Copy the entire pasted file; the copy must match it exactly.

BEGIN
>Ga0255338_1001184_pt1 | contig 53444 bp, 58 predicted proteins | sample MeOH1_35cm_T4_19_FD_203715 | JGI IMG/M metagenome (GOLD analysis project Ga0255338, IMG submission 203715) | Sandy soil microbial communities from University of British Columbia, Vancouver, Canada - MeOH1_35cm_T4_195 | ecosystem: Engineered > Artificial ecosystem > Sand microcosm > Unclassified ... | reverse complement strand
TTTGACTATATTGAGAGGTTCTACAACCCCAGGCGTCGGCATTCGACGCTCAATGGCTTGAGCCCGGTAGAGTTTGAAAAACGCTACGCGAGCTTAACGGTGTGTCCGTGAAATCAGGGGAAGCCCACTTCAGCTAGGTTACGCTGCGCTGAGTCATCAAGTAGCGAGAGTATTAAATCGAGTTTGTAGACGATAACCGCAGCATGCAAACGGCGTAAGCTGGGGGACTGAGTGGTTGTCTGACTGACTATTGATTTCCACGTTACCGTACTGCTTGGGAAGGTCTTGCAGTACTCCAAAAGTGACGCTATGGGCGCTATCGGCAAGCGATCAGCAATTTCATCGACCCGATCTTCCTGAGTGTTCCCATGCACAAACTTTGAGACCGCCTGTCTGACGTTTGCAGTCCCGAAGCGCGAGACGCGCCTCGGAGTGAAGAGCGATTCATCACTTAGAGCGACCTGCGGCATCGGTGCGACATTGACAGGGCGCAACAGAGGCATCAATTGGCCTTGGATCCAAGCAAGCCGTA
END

>Ga0255338_1001184_pt1 | contig 53444 bp, 58 predicted proteins | sample MeOH1_35cm_T4_19_FD_203715 | JGI IMG/M metagenome (GOLD analysis project Ga0255338, IMG submission 203715) | Sandy soil microbial communities from University of British Columbia, Vancouver, Canada - MeOH1_35cm_T4_195 | ecosystem: Engineered > Artificial ecosystem > Sand microcosm > Unclassified ... | reverse complement strand
TTTGACTATATTGAGAGGTTCTACAACCCCAGGCGTCGGCATTCGACGCTCAATGGCTTGAGCCCGGTAGAGTTTGAAAAACGCTACGCGAGCTTAACGGTGTGTCCGTGAAATCAGGGGAAGCCCACTTCAGCTAGGTTACGCTGCGCTGAGTCATCAAGTAGCGAGAGTATTAAATCGAGTTTGTAGACGATAACCGCAGCATGCAAACGGCGTAAGCTGGGGGACTGAGTGGTTGTCTGACTGACTATTGATTTCCACGTTACCGTACTGCTTGGGAAGGTCTTGCAGTACTCCAAAAGTGACGCTATGGGCGCTATCGGCAAGCGATCAGCAATTTCATCGACCCGATCTTCCTGAGTGTTCCCATGCACAAACTTTGAGACCGCCTGTCTGACGTTTGCAGTCCCGAAGCGCGAGACGCGCCTCGGAGTGAAGAGCGATTCATCACTTAGAGCGACCTGCGGCATCGGTGCGACATTGACAGGGCGCAACAGAGGCATCAATTGGCCTTGGATCCAAGCAAGCCGTA